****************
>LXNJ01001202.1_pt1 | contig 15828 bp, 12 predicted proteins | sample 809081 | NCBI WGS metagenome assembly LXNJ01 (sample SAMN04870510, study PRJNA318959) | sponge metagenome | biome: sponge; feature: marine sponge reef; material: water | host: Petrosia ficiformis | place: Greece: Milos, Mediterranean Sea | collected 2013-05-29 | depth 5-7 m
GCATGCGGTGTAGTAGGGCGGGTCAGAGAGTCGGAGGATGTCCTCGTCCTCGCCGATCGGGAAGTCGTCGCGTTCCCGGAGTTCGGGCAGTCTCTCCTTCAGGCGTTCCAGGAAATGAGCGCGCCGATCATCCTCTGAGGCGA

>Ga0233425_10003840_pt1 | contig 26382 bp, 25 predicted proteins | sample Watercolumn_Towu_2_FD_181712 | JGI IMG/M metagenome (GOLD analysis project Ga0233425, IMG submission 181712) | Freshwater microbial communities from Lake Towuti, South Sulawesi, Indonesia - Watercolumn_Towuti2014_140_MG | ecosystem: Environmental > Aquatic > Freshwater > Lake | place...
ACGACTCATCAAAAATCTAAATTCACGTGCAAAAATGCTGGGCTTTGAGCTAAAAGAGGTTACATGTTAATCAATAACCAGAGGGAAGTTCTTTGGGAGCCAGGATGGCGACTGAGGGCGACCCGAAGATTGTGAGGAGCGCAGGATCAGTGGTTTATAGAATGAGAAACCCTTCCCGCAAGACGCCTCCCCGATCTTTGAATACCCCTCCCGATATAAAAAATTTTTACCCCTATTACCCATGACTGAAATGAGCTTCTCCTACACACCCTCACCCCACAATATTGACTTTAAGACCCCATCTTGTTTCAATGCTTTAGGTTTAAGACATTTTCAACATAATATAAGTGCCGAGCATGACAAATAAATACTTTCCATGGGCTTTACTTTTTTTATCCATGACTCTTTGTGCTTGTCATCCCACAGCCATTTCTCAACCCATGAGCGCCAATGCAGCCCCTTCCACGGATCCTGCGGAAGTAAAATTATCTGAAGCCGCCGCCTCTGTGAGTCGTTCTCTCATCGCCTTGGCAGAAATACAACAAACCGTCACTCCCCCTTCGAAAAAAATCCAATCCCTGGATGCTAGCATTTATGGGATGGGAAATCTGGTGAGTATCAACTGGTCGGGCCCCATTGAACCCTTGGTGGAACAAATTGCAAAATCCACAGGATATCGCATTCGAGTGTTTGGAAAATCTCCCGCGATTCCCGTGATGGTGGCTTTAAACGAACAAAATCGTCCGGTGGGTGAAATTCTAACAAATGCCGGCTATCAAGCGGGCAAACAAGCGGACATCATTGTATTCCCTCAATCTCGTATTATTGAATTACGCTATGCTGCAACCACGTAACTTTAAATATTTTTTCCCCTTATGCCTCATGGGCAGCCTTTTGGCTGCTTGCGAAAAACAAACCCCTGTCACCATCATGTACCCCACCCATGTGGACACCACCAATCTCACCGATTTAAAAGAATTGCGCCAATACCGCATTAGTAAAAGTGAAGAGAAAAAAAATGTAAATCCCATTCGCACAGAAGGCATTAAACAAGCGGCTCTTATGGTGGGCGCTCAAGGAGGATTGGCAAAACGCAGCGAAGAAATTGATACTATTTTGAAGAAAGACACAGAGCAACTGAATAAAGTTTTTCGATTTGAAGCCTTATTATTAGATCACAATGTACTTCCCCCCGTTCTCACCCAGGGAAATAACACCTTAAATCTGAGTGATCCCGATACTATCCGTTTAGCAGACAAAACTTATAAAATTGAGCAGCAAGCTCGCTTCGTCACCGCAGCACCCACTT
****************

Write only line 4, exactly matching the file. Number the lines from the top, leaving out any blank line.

ACGACTCATCAAAAATCTAAATTCACGTGCAAAAATGCTGGGCTTTGAGCTAAAAGAGGTTACATGTTAATCAATAACCAGAGGGAAGTTCTTTGGGAGCCAGGATGGCGACTGAGGGCGACCCGAAGATTGTGAGGAGCGCAGGATCAGTGGTTTATAGAATGAGAAACCCTTCCCGCAAGACGCCTCCCCGATCTTTGAATACCCCTCCCGATATAAAAAATTTTTACCCCTATTACCCATGACTGAAATGAGCTTCTCCTACACACCCTCACCCCACAATATTGACTTTAAGACCCCATCTTGTTTCAATGCTTTAGGTTTAAGACATTTTCAACATAATATAAGTGCCGAGCATGACAAATAAATACTTTCCATGGGCTTTACTTTTTTTATCCATGACTCTTTGTGCTTGTCATCCCACAGCCATTTCTCAACCCATGAGCGCCAATGCAGCCCCTTCCACGGATCCTGCGGAAGTAAAATTATCTGAAGCCGCCGCCTCTGTGAGTCGTTCTCTCATCGCCTTGGCAGAAATACAACAAACCGTCACTCCCCCTTCGAAAAAAATCCAATCCCTGGATGCTAGCATTTATGGGATGGGAAATCTGGTGAGTATCAACTGGTCGGGCCCCATTGAACCCTTGGTGGAACAAATTGCAAAATCCACAGGATATCGCATTCGAGTGTTTGGAAAATCTCCCGCGATTCCCGTGATGGTGGCTTTAAACGAACAAAATCGTCCGGTGGGTGAAATTCTAACAAATGCCGGCTATCAAGCGGGCAAACAAGCGGACATCATTGTATTCCCTCAATCTCGTATTATTGAATTACGCTATGCTGCAACCACGTAACTTTAAATATTTTTTCCCCTTATGCCTCATGGGCAGCCTTTTGGCTGCTTGCGAAAAACAAACCCCTGTCACCATCATGTACCCCACCCATGTGGACACCACCAATCTCACCGATTTAAAAGAATTGCGCCAATACCGCATTAGTAAAAGTGAAGAGAAAAAAAATGTAAATCCCATTCGCACAGAAGGCATTAAACAAGCGGCTCTTATGGTGGGCGCTCAAGGAGGATTGGCAAAACGCAGCGAAGAAATTGATACTATTTTGAAGAAAGACACAGAGCAACTGAATAAAGTTTTTCGATTTGAAGCCTTATTATTAGATCACAATGTACTTCCCCCCGTTCTCACCCAGGGAAATAACACCTTAAATCTGAGTGATCCCGATACTATCCGTTTAGCAGACAAAACTTATAAAATTGAGCAGCAAGCTCGCTTCGTCACCGCAGCACCCACTT